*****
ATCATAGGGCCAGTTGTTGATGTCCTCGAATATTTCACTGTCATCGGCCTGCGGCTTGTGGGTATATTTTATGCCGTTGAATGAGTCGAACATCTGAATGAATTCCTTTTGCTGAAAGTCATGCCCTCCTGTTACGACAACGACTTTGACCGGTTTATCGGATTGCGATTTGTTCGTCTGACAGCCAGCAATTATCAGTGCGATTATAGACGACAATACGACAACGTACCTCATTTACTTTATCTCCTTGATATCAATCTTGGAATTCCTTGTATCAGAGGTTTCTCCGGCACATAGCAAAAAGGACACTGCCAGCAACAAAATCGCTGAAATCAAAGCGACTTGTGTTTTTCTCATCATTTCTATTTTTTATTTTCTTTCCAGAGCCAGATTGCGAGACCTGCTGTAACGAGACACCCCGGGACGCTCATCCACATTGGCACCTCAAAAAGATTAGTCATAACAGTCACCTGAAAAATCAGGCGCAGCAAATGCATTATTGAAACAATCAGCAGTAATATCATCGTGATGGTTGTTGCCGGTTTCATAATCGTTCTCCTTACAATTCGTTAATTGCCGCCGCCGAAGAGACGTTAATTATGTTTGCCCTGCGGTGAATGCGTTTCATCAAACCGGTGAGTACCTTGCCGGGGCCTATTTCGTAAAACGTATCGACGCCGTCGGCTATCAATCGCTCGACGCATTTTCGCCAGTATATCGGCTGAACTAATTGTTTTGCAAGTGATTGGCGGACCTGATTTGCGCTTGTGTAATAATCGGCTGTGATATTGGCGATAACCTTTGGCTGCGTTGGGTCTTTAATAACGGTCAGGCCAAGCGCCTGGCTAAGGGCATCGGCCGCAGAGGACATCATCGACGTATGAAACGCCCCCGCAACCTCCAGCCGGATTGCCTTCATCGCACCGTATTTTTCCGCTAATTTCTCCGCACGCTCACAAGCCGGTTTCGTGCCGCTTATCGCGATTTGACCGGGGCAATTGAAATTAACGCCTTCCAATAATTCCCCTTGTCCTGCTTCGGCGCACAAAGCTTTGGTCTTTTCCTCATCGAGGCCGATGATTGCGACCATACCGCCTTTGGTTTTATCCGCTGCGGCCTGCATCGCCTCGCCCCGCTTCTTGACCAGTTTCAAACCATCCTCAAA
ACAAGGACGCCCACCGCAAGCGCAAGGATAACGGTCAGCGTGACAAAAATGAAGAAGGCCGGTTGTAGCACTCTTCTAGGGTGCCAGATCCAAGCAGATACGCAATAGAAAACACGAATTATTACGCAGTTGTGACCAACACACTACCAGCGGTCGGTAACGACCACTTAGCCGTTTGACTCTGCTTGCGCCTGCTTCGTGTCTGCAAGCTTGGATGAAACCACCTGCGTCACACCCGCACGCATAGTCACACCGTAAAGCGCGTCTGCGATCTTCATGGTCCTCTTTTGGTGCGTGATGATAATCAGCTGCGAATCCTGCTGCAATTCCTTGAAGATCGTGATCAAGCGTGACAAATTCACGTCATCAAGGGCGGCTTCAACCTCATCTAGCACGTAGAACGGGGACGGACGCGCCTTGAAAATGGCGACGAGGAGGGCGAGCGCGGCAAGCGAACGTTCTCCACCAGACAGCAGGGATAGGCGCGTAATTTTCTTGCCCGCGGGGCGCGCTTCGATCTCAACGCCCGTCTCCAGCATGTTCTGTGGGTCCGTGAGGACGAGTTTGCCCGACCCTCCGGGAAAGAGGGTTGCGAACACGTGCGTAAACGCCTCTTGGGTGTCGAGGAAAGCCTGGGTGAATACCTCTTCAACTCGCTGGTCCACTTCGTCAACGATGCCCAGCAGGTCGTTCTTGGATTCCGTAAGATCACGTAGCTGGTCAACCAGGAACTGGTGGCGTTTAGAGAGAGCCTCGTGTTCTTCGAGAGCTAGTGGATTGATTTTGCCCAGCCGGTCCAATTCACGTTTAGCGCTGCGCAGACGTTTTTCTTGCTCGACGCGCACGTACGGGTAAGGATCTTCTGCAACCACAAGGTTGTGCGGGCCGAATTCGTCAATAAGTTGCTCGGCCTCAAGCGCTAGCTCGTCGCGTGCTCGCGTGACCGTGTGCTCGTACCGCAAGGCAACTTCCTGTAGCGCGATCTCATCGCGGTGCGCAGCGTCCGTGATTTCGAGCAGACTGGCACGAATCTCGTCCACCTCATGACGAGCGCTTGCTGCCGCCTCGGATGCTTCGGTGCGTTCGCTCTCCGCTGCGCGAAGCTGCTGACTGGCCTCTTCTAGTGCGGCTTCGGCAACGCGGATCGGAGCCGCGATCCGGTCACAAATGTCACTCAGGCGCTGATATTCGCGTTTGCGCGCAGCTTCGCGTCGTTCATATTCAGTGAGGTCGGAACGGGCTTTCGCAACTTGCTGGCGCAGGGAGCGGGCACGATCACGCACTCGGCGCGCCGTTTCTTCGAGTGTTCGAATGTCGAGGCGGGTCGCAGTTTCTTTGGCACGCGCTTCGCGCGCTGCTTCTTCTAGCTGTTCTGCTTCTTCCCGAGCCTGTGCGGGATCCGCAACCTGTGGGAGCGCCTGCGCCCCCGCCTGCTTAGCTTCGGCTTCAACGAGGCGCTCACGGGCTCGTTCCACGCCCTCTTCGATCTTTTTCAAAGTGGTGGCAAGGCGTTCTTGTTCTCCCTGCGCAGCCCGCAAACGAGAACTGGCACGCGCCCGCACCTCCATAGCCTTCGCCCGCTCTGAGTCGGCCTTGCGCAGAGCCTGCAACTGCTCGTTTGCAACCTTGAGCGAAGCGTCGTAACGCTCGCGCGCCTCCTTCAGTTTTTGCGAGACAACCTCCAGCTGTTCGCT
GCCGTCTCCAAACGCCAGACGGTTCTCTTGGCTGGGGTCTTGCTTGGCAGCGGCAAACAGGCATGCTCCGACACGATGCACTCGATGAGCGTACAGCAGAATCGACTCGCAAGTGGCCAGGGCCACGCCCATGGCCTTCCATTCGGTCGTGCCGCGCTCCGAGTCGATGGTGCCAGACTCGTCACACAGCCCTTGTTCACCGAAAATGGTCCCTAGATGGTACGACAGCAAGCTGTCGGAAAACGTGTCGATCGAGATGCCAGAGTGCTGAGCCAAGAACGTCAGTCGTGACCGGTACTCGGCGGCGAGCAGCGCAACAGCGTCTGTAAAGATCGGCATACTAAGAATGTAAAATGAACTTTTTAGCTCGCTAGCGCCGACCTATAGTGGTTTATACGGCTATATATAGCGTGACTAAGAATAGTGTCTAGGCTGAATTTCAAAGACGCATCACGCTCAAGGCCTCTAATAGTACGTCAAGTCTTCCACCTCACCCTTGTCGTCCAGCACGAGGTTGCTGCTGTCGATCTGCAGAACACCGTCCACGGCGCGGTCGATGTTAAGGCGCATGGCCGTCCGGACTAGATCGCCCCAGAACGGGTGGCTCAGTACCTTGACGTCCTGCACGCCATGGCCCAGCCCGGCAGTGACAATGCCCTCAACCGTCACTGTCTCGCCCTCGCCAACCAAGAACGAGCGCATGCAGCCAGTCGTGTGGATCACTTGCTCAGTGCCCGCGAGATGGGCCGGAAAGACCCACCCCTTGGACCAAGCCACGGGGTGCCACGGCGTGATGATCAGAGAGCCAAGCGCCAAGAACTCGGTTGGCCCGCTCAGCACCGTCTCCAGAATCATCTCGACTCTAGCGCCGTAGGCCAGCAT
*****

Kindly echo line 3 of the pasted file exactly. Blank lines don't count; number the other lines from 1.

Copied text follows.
GCCGTCTCCAAACGCCAGACGGTTCTCTTGGCTGGGGTCTTGCTTGGCAGCGGCAAACAGGCATGCTCCGACACGATGCACTCGATGAGCGTACAGCAGAATCGACTCGCAAGTGGCCAGGGCCACGCCCATGGCCTTCCATTCGGTCGTGCCGCGCTCCGAGTCGATGGTGCCAGACTCGTCACACAGCCCTTGTTCACCGAAAATGGTCCCTAGATGGTACGACAGCAAGCTGTCGGAAAACGTGTCGATCGAGATGCCAGAGTGCTGAGCCAAGAACGTCAGTCGTGACCGGTACTCGGCGGCGAGCAGCGCAACAGCGTCTGTAAAGATCGGCATACTAAGAATGTAAAATGAACTTTTTAGCTCGCTAGCGCCGACCTATAGTGGTTTATACGGCTATATATAGCGTGACTAAGAATAGTGTCTAGGCTGAATTTCAAAGACGCATCACGCTCAAGGCCTCTAATAGTACGTCAAGTCTTCCACCTCACCCTTGTCGTCCAGCACGAGGTTGCTGCTGTCGATCTGCAGAACACCGTCCACGGCGCGGTCGATGTTAAGGCGCATGGCCGTCCGGACTAGATCGCCCCAGAACGGGTGGCTCAGTACCTTGACGTCCTGCACGCCATGGCCCAGCCCGGCAGTGACAATGCCCTCAACCGTCACTGTCTCGCCCTCGCCAACCAAGAACGAGCGCATGCAGCCAGTCGTGTGGATCACTTGCTCAGTGCCCGCGAGATGGGCCGGAAAGACCCACCCCTTGGACCAAGCCACGGGGTGCCACGGCGTGATGATCAGAGAGCCAAGCGCCAAGAACTCGGTTGGCCCGCTCAGCACCGTCTCCAGAATCATCTCGACTCTAGCGCCGTAGGCCAGCAT